• Cancers other than breast cancer also appear to be unrelated to a history of induced or spontaneous abortion.

Here is another study: “Induced and spontaneous abortion and incidence of breast cancer among young women: a prospective cohort study.” The conclusion of the study, which included women ages 29 to 46 years old: “Among this predominantly premenopausal population, neither induced nor spontaneous abortion was associated with the incidence of breast cancer.”

Oh look, another study (from June 2008): “Incomplete pregnancy is not associated with breast cancer risk: the California Teachers Study.” The authors provide some background on the study: “Early studies of incomplete pregnancy and development of breast cancer suggested that induced abortion might increase risk. Several large prospective studies, which eliminate recall bias [i.e., a ‘systematic error caused by differences in the accuracy or completeness of the recollections retrieved by study participants regarding events or experiences from the past’], did not detect associations, but this relationship continues to be debated.” The study concluded that “These results provide strong evidence that there is no relationship between incomplete pregnancy and breast cancer risk.”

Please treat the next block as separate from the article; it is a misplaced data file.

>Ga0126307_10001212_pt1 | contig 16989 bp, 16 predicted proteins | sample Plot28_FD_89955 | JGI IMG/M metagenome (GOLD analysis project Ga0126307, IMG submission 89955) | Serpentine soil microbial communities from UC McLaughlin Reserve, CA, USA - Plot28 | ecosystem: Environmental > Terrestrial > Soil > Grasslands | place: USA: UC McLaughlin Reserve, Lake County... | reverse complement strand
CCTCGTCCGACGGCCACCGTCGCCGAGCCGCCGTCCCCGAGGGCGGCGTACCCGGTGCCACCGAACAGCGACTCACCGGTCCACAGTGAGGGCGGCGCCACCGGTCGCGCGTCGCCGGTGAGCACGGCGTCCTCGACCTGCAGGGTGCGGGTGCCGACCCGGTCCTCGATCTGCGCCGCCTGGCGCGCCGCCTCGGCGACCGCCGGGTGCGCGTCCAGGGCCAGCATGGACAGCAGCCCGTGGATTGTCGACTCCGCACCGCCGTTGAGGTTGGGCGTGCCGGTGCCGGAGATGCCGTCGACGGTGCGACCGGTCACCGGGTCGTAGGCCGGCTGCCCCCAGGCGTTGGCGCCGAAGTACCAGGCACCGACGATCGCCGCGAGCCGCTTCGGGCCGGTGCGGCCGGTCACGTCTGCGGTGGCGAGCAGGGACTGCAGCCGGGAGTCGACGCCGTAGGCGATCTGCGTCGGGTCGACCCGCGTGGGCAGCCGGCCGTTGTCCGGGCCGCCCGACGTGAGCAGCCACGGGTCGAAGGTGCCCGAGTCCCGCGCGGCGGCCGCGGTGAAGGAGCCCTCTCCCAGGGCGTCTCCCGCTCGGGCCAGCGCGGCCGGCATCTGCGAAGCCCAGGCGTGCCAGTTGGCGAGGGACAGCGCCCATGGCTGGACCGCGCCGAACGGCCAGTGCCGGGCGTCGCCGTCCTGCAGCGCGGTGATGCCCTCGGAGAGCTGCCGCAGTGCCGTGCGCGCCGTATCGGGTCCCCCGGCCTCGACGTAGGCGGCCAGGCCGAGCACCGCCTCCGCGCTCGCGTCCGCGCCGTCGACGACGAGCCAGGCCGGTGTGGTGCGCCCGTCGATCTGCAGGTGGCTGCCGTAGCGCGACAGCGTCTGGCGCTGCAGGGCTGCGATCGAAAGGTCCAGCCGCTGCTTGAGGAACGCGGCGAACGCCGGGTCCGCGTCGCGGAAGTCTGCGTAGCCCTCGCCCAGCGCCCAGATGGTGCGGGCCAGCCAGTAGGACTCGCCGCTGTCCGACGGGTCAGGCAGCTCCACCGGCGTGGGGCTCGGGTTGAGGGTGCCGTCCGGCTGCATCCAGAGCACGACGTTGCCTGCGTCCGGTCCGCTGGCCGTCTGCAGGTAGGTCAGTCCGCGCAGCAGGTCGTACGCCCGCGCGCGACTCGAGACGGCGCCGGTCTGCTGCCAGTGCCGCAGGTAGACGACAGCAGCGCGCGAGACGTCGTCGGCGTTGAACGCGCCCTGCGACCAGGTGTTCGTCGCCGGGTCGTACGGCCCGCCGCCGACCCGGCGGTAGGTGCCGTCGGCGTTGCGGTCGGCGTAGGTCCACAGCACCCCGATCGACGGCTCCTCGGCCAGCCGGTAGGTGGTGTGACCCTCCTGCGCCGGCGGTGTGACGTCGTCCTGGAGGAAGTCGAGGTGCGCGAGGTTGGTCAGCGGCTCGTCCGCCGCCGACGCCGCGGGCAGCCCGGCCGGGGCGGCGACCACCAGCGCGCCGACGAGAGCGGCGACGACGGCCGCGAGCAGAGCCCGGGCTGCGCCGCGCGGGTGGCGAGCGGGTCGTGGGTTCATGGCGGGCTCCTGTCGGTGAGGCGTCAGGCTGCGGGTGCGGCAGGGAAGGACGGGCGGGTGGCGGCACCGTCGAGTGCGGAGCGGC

You know what can increase your risk of developing breast cancer? Per, not having children can increase your risk (not cause – big difference): “Women who haven’t had a full-term pregnancy or have their first child after age 30 have a higher risk of breast cancer compared to women who gave birth before age 30.”  That does not mean having an abortion (spontaneous or elective) causes breast cancer.

Breast cancer doesn’t discriminate and it certainly doesn’t care if you have had a spontaneous or elective abortion. Breast cancer doesn’t just happen to “bad people,” because I certainly know a lot of wonderful, loving women who have had cancer and many among those who have died from it.  Your morals don’t shield you from ever having breast cancer.